Which of the following groups is not cyclic?

(a) $G_1 = \{2, 4,6,8 \}$ w.r.t. $\odot$

(b) $G_2 = \{0,1, 2,3 \}$ w.r.t. $\oplus$ (binary XOR)

(c) $G_3 =$ Group of symmetries of a rectangle w.r.t. $\circ$ (composition)

(d) $G_4 =$ $4$th roots of unity w.r.t. $\cdot$ (multiplication)

Can anyone explain me this question?

  • $\begingroup$ I've interpreted three of the four operations used; but the square has me stumped. What is the operation? Furthermore, please use a descriptive title for your question. For obvious reasons, "Can anyone explain me this question?" does not qualify. $\endgroup$
    – Lord_Farin
    Commented Jun 22, 2013 at 14:32
  • $\begingroup$ @Lord_Farin there is a circle and a dot inside that circle! sorry for absurd things! $\endgroup$
    – joey rohan
    Commented Jun 22, 2013 at 14:42
  • 2
    $\begingroup$ So what is the operation $\odot?$ What is $2 \odot 6?$ $\endgroup$ Commented Jun 22, 2013 at 14:46
  • $\begingroup$ @RossMillikan yes..this is the operation..but trust me, i dont kno what that means. $\endgroup$
    – joey rohan
    Commented Jun 22, 2013 at 15:52
  • $\begingroup$ @joeyrohan: For $d$ see this link, Roots of Unity under Multiplication form Cyclic Group. $\endgroup$
    – Mikasa
    Commented Jun 22, 2013 at 17:29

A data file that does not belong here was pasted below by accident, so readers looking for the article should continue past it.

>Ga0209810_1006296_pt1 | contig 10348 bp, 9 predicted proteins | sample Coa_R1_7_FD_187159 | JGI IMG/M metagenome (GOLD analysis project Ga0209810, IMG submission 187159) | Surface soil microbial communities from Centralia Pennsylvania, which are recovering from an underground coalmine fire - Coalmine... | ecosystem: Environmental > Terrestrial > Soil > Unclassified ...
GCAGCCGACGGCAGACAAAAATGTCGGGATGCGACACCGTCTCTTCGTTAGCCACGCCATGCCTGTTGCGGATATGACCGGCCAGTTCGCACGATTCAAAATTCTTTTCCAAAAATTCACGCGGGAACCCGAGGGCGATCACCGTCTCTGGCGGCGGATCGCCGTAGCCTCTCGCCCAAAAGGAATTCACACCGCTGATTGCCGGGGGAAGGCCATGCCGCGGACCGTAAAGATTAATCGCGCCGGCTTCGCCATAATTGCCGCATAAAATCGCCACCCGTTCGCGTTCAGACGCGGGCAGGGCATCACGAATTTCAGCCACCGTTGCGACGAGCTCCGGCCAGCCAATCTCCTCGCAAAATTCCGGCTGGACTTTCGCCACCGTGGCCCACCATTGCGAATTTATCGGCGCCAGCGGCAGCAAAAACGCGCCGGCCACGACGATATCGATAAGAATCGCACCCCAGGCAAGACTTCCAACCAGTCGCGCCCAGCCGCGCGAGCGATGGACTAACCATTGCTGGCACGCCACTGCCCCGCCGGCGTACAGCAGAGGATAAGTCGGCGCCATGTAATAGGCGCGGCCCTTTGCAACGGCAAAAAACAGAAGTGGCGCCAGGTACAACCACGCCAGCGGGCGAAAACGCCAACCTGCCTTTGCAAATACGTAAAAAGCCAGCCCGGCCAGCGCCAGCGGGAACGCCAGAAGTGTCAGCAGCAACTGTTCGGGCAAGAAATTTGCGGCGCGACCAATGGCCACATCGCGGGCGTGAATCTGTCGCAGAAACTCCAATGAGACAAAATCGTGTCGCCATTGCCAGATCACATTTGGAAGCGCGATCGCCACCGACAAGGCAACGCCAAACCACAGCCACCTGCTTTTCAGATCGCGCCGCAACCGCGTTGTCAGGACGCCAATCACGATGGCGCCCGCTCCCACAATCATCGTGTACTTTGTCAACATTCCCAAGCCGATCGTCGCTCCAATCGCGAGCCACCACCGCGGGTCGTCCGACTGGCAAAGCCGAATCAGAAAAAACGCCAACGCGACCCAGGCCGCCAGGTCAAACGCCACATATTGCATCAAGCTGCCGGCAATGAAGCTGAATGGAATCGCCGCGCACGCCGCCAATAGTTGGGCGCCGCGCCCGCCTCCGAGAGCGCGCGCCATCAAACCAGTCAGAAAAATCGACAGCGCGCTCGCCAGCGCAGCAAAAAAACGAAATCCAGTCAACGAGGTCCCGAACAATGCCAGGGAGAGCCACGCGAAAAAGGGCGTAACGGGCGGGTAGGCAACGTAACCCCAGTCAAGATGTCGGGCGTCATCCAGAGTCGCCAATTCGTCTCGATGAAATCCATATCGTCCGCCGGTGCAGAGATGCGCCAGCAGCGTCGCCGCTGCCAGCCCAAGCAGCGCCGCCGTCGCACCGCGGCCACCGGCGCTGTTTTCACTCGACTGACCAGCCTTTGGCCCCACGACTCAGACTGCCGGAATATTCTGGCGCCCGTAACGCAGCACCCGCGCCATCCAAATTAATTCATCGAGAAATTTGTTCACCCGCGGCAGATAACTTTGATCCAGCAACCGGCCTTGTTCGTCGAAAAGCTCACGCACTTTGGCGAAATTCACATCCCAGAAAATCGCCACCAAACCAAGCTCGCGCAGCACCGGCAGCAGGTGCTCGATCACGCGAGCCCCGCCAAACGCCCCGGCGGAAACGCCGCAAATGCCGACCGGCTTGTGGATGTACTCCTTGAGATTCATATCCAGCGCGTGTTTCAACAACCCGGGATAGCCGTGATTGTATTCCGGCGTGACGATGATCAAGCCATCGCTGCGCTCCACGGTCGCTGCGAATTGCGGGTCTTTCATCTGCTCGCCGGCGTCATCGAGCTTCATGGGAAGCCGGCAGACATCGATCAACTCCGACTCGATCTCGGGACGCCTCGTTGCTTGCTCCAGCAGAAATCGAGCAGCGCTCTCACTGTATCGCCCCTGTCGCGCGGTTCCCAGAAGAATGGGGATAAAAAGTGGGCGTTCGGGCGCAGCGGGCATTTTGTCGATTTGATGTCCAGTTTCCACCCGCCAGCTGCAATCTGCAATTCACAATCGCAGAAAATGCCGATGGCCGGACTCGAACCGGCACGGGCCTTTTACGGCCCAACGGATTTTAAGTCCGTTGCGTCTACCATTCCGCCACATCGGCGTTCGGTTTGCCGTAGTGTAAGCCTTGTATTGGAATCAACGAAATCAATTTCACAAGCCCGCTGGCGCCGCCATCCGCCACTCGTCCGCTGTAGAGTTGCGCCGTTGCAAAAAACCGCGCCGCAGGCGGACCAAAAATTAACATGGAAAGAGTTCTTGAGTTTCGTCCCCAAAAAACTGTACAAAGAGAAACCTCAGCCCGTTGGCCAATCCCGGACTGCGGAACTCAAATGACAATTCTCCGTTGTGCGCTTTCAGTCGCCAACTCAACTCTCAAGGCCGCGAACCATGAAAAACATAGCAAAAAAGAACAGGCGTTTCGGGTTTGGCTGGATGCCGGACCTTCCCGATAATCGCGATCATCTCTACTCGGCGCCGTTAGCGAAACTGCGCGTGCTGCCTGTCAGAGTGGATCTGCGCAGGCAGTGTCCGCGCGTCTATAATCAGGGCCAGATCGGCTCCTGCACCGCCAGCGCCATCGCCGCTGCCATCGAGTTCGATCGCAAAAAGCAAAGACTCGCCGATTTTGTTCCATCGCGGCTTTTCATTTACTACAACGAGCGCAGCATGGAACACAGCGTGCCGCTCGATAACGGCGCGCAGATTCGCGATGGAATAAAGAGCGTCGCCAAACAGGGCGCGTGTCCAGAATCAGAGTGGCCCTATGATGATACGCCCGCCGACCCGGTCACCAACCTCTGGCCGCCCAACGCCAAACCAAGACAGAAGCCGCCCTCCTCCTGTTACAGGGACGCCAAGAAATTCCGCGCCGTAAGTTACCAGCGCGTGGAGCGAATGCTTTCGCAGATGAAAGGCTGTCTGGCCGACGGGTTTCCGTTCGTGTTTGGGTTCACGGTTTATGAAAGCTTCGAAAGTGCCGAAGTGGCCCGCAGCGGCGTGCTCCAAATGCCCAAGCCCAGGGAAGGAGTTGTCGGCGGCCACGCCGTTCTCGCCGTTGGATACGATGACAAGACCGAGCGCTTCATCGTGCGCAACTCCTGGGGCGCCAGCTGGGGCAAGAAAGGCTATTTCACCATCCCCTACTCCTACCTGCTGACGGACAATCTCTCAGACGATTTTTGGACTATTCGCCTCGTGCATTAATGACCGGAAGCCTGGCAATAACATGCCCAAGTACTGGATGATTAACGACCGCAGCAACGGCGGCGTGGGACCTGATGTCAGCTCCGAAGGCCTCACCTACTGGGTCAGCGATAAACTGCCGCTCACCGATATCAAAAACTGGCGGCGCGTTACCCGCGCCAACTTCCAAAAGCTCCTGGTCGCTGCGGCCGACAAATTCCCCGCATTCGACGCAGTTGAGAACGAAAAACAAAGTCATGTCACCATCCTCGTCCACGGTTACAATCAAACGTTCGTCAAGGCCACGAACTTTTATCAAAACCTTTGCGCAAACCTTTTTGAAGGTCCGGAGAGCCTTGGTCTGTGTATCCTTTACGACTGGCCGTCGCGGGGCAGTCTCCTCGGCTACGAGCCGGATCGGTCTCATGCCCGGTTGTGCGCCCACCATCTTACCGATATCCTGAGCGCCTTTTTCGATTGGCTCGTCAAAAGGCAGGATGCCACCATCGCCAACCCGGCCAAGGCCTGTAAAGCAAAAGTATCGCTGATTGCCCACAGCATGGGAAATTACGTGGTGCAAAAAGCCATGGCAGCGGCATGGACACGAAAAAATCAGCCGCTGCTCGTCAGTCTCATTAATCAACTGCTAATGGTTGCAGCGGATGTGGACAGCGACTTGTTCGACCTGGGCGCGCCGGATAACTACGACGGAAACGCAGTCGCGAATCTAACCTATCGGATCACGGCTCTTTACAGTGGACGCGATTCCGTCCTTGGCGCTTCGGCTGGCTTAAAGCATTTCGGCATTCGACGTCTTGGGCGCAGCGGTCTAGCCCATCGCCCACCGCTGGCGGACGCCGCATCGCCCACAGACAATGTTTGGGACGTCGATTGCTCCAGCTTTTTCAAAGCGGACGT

1 Answer 1


Hint: For a group to be cyclic, there must be an element $a$ so that all the elements can be expressed as $a^n$, each for a different $n$. The terminology comes because this is the structure of $\Bbb {Z/Z_n}$, where $a=1$ works (and often others). I can't see what the operator is in your first example-it is some sort of unicode. For b, try each element $\oplus$ itself. What do you get? For c, there are two different types of symmetry-those that turn the rectangle upside down and those that do not.

  • $\begingroup$ Is there some easy concept for this? Its difficult for me to understand :( $\endgroup$
    – joey rohan
    Commented Jun 22, 2013 at 14:41
  • 1
    $\begingroup$ My example of integers $\pmod n$ with modular addition seems the easiest. For example, if $n=5$, you have all the elements of the group as $\{1,1+1,1+1+1,1+1+1+1,1+1+1+1+1\}$ so the group is cyclic. For $\BbbS_3$, the six element group of symmetries of a triangle, there is no way to do this-you have the elements that flip the triangle over and the ones that do not. You can't go through all six elements by repeating any one. $\endgroup$ Commented Jun 22, 2013 at 14:46
  • $\begingroup$ but $\oplus$ what does that mean??? $\endgroup$
    – joey rohan
    Commented Jun 22, 2013 at 15:56
  • $\begingroup$ $\oplus$ seems to be the bitwise XOR-but wherever you got the problem should tell you. So $2 \oplus 3 =1$ if I am interpreting it correctly. Maybe $\odot$ is the bitwise product? Just guessing. $\endgroup$ Commented Jun 22, 2013 at 16:24
  • $\begingroup$ The question i had placed, its till that much...nothing else.MAY god bless me with maths..!! $\endgroup$
    – joey rohan
    Commented Jun 22, 2013 at 16:25

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